I’m reluctant to call the things you’ve listed here “contributions”. They’re opinions about what should happen next in the software. You have numerous spaces to express these opinions, including but not limited to these forums, GitHub, direct email, and the conference.
I don’t mean this to sound antagonistic, but it sounds like what you’re really asking for is a way to compel other people to act on your opinions. The maintainers are inundated with opinions, including not least of all those held by their own client end-users.
If you want to contribute something useful, it has to move beyond one individual’s opinion. Build a working group. Write a design spec. Gather end user experience data. Operate at some kind of scale that goes beyond just having an opinion. There are so many ways forward to support this product, and in that process your voice will be clearer, more coherent, and more effective.
Turning wishes into code takes resources. In an ideal world, resources would be unlimited and all wishes would be fulfilled. In this world, those with the resources get to choose how and where those resources are deployed.
I’m sure the maintainers would love to have scrap management and ten thousand other things in the codebase tomorrow, but — rightly or wrongly — that’s not their priority. If you think it should be their priority, you can say so, and the more organized and collective your voice is the more effective it will be. But, at the end of the day, none of us has the right to tell anyone else how to spend their time.
That is very correct! I don’t know that there can ever be the desired channel to get voices (or wishes) heard because of the nature of the project itself.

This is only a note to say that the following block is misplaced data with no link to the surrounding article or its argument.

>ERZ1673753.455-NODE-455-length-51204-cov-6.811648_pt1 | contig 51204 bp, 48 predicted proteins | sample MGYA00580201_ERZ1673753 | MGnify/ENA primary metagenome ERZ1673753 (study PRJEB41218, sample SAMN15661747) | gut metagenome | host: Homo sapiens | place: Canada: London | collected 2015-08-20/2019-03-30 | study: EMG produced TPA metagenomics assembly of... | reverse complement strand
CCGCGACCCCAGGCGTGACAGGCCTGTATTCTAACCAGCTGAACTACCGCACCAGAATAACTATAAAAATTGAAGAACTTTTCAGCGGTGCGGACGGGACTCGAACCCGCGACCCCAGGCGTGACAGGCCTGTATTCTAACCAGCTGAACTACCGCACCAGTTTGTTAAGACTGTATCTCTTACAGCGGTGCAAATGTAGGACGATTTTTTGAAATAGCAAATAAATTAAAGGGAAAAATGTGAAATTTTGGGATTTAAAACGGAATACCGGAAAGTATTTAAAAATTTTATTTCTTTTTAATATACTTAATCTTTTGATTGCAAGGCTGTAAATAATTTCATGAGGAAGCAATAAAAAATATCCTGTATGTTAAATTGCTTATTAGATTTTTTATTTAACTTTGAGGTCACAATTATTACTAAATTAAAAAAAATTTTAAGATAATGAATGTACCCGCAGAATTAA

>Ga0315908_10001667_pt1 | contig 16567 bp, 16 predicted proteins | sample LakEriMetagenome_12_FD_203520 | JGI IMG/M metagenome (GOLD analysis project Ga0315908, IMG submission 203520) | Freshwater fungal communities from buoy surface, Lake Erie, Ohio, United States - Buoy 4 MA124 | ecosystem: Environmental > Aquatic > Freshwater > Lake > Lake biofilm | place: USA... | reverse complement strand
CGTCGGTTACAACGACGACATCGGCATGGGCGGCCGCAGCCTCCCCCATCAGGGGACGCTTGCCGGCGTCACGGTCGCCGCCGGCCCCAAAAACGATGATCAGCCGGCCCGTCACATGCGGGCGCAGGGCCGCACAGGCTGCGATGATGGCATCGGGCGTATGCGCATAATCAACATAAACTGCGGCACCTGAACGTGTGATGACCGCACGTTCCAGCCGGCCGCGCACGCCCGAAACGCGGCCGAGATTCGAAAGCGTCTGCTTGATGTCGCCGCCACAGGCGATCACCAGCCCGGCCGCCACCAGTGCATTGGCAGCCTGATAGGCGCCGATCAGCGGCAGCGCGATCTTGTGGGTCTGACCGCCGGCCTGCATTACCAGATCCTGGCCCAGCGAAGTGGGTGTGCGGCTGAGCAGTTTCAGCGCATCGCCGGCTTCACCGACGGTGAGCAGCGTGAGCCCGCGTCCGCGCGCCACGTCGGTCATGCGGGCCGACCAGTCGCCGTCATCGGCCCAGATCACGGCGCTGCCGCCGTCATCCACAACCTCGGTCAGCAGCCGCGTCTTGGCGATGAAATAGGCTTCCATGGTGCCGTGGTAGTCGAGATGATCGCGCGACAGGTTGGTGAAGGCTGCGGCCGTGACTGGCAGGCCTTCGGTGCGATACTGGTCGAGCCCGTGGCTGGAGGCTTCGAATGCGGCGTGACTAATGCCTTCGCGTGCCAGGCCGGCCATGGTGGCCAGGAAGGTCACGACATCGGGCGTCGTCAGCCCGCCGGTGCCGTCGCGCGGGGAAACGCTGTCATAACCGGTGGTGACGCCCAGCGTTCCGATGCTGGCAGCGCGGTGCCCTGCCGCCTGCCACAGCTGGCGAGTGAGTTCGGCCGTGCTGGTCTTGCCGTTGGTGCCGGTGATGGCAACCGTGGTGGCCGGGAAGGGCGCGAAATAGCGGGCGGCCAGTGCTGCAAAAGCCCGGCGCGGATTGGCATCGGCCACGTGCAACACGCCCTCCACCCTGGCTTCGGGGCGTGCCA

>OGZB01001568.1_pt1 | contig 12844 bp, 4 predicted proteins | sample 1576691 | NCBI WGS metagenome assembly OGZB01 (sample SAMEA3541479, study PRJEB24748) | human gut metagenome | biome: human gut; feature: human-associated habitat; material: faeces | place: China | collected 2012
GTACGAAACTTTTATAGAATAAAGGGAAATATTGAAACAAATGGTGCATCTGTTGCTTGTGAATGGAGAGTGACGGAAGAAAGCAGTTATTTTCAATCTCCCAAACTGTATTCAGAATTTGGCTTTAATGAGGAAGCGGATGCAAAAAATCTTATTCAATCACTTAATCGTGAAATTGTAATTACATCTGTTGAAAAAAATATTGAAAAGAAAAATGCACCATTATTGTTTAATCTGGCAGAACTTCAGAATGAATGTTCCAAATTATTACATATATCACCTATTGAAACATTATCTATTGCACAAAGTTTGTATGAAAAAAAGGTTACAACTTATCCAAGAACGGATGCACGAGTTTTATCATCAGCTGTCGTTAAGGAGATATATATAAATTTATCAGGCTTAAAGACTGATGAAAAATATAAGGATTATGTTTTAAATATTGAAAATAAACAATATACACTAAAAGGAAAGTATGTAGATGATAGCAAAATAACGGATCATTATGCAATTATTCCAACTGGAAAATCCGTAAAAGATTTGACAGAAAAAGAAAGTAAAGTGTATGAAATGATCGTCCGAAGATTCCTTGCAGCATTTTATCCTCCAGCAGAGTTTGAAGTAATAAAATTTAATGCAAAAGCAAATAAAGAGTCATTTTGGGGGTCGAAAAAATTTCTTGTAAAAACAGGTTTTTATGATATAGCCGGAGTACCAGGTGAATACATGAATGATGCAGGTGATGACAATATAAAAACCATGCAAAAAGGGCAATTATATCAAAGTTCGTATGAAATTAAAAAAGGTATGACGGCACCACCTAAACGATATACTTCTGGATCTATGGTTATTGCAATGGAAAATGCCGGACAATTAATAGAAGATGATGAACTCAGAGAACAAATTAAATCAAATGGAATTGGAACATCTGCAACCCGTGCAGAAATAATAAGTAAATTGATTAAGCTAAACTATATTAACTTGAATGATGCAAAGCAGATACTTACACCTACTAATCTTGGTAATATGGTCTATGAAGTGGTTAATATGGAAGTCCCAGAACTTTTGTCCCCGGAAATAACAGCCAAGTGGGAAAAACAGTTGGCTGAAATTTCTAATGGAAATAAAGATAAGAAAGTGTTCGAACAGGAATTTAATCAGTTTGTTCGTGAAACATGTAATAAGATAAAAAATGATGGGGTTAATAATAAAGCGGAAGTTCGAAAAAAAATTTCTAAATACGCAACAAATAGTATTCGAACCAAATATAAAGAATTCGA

But at the same time, one cannot expect their project to just jump to the head of the market simply because they created it, or expanded it, or anything else. If you want it to be accepted more then it has to be better targeted.
My whole point is that this project is not targeted toward business. It is targeted toward coders. As long as that is understood upfront then the expected results are exactly what we see now.
The fact the the opening question of this thread amplified the feature fatigue aspect of the project is merely the result of the current overall project culture.
Look at the list of maintainers. Literally every single one of them, including the growing number from outside FrappeTech, is in the business of making clients happy by understanding their use case needs. That’s what keeps their office lights on, not publicly shared code commits.
That’s the flip side of this question of “feature fatigue”. I don’t have any insider knowledge, but judging from release notes I’d suspect that a great deal of what’s being added at each release is being added at the request of corporate customers. That’s the economics of this project, and we benefit vastly from the fact that coders choose to share their work.
The current track record for getting PR contributions into the core is what stops us. The percentage is very small and the cost of the development is very high. The gamble is great and the potential return is small unless you can somehow appeal to the core team.
@brian_pond but even in a sailing ship, is got to have a bell that can tell that the ship is reducing speed for you jump from one ship to another, in the other way, on your analogy, if it doesn’t happens, the chance for you fall and drown is big!